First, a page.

Northern Ireland bag levy could reduce litter
Monday saw the introduction of a bag tax in Northern Ireland. But it is something people were well used to in the Irish Republic where there has been a plastic bag tax since 2002.
The river Dodder meanders through south Dublin; its banks are still littered with the fading colours of old plastic shopping bags.
Because the bags are not bio-degradable it is a fair bet that some of them pre-date the Republic of Ireland's plastic bags tax, introduced 11 years ago.
Before the tax it was estimated that shops gave out 1.3bn plastic bags annually; within three months that figure was down by a dramatic 90%.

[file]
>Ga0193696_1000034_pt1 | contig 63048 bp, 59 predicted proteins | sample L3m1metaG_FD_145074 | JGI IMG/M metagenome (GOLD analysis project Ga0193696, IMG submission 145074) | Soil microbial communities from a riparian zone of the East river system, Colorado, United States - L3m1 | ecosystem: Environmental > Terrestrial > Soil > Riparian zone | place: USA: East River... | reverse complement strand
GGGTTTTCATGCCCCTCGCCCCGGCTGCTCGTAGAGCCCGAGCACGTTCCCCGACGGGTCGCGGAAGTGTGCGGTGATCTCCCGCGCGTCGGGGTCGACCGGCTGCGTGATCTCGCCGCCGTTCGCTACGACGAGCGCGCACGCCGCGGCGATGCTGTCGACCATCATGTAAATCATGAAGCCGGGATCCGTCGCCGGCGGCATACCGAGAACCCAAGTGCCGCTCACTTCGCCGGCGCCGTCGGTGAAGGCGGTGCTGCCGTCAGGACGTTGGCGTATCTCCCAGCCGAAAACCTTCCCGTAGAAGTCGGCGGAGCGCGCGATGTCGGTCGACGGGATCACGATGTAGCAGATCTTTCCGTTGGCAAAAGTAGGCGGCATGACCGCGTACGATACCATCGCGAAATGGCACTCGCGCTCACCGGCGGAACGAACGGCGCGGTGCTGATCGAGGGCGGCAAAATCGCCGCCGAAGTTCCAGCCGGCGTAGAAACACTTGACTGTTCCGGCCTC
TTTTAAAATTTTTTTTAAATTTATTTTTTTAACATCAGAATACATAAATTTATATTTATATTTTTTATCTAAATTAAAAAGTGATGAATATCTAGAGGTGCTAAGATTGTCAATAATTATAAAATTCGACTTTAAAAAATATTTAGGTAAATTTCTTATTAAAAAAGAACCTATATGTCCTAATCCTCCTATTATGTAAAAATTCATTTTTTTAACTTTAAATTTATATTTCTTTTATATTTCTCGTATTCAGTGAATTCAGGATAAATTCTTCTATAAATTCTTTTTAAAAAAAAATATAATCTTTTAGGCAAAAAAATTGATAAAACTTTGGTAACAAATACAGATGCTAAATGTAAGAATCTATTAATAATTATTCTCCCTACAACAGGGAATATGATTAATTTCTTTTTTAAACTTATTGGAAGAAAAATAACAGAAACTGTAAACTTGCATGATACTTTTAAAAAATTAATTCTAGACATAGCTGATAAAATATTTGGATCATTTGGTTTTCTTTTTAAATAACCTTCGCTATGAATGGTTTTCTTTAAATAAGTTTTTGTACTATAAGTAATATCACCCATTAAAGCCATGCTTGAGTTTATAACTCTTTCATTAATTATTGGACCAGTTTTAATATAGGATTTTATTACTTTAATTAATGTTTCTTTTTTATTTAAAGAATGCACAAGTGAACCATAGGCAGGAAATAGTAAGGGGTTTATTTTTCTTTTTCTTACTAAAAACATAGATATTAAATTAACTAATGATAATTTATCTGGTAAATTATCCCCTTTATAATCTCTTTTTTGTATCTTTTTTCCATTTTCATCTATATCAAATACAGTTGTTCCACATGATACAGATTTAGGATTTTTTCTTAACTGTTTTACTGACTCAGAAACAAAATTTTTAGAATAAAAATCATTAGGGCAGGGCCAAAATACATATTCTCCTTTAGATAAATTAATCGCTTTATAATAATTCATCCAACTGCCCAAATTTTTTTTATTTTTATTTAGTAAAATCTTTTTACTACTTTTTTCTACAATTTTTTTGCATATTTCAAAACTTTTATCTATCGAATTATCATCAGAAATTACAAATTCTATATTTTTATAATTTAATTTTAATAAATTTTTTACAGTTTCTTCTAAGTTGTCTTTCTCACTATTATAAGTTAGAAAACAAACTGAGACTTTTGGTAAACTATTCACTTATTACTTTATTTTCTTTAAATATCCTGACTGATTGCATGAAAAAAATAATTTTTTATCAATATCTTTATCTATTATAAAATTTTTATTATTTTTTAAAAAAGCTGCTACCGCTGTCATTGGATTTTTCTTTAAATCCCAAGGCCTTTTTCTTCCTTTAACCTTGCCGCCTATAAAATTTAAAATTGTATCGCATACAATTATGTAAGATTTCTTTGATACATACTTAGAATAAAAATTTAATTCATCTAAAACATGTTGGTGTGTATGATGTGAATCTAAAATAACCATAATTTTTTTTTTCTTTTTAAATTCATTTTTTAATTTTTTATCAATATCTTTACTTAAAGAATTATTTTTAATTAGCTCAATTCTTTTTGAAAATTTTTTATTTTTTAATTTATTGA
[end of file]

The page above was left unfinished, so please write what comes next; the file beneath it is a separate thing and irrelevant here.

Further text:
That is because when people go to the shops and supermarkets now they prefer to bring their own re-useable bags rather than pay the equivalent of 19p that each plastic bag costs.
Some stores, though, give out free recyclable paper bags.
And while the money raised by the tax goes on environmental protection - about £180m so far - most people prefer not to pay it.
One man, originally from England, shopping at a Tesco store in the Merrion Centre in Dublin said: "It's very good for the environment.
"We're used to it now. I'm surprised that it hasn't been introduced in the north much quicker."
A woman packing her re-useable bag agreed.
"I think it's a great idea. I'd always have bags in the car and I'd always re-use them for the shopping. I haven't paid for a plastic bag in a long time."
As for the impact of plastic bags on litter, the latest figures suggest there has been a 20-fold decrease since the levy was introduced in 2002.